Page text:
Norton Jonathan D, Bronstein Janet, and Britt David W
BMC Pregnancy and Childbirth, Vol 6, Iss 1, p 11 (2006)
Gynecology and obstetrics and RG1-991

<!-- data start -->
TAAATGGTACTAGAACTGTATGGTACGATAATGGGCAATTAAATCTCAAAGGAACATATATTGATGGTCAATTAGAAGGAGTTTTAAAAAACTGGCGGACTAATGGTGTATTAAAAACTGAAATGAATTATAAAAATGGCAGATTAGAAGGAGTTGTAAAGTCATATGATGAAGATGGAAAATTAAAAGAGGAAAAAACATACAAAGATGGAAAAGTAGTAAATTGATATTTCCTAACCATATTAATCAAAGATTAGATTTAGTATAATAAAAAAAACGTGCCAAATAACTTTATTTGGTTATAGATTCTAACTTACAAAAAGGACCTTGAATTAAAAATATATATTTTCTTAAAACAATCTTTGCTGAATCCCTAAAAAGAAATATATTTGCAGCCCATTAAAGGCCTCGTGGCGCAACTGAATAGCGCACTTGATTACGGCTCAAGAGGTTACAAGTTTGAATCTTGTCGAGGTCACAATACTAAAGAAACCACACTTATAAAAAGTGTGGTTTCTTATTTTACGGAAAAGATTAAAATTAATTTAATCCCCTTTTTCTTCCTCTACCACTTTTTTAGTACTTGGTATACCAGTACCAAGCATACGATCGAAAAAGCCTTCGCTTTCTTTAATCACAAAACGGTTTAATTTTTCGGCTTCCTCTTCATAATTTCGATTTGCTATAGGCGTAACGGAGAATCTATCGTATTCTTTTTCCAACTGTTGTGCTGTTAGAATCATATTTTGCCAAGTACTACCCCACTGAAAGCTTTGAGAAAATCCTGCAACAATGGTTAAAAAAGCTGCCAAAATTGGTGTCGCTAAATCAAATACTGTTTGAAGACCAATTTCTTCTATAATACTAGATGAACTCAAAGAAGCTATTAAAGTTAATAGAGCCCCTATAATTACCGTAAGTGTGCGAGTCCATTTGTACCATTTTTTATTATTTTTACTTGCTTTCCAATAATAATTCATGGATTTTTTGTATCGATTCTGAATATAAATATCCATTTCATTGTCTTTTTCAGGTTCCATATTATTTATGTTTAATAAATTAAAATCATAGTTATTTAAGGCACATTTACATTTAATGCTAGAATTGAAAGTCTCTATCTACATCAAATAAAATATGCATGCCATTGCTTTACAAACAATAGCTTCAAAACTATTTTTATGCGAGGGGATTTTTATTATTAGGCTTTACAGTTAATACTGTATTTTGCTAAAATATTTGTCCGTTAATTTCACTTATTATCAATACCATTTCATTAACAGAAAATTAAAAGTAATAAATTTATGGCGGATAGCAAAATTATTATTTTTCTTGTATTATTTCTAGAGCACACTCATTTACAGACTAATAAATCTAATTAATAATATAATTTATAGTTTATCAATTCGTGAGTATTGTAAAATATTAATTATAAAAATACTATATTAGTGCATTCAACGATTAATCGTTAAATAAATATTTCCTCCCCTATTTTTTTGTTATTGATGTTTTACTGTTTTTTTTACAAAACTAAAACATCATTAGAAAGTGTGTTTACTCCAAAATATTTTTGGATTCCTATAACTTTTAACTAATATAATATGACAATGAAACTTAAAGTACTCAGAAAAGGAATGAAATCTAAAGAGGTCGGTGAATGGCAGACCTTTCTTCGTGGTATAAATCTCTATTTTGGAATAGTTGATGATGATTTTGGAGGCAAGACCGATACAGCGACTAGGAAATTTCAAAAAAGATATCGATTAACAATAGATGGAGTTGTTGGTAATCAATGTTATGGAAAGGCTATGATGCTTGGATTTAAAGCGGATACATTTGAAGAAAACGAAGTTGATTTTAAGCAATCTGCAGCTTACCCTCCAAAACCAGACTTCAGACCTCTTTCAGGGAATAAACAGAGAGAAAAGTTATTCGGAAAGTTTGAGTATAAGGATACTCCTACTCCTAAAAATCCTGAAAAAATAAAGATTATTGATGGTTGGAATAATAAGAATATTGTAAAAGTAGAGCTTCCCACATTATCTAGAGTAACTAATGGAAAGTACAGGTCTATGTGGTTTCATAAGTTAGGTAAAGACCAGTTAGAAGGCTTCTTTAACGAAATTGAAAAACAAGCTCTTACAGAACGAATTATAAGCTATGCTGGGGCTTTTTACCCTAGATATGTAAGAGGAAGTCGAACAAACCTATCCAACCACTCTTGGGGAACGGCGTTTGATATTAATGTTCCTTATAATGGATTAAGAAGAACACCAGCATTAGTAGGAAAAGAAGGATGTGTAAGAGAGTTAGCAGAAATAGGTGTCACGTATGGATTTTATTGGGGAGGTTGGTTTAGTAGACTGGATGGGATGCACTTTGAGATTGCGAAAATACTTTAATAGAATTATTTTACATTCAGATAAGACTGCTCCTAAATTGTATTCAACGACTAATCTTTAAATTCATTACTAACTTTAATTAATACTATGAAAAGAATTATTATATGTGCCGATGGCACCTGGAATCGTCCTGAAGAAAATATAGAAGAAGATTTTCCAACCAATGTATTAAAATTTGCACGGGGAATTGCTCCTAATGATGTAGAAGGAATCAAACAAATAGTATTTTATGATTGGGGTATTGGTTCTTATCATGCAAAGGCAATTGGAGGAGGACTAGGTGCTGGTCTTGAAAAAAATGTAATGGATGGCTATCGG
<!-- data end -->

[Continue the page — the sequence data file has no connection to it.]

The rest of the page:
Abstract Background Prior research has shown that resources have an impact on birth outcomes. In this paper we ask how combinations of telemedical and hospital-level resources impact transports of mothers expecting very low birth weight (VLBW) babies in Arkansas. Methods Using de-identified birth certificate data from the Arkansas Department of Health, data were gathered on transports of women carrying VLBW babies for two six-month periods: a period just before the start of ANGELS (12/02-05/03), a telemedical outreach program for high-risk pregnancies, and a period after the program had been running for six months (12/03-05/04). For each maternal transport, the following information was recorded: maternal race-ethnicity, maternal age, and the birth weight of the infant. Logistic regression was used to assess the relationship between the predictors (telemedicine, hospital level, maternal characteristics) and the probability of a transport. Results Having a telemedical site available increases the probability of a mother carrying a VLBW baby being transported to a level III facility either before or during birth. Having at least a level II nursery also increases the chance of a maternal transport. Where both level II nurseries and telemedical access are available, the odds of VLBW maternal transports are only modestly increased in comparison to the case where neither is present. At the individual level, Hispanic mothers were less likely to be transported than other mothers, and teenaged mothers were more likely to be transported than those 18 and over. A mother's being Black or being over 35 did not have an impact on the odds of being transported to a level III facility. Conclusion Combinations of resources have an impact on physician decisions regarding VLBW transports and are interpretable in terms of the capacity to diagnose and absorb risk. We suggest a collegial review of transport patterns and birth outcomes from areas with different levels of resources as a vehicle for moving the entire system of care forward over time. With such an evidence-based review in place, the collegial relations among level III specialists and obstetricians from around the state can, over time, develop workable protocols for when and how level III facilities should be involved.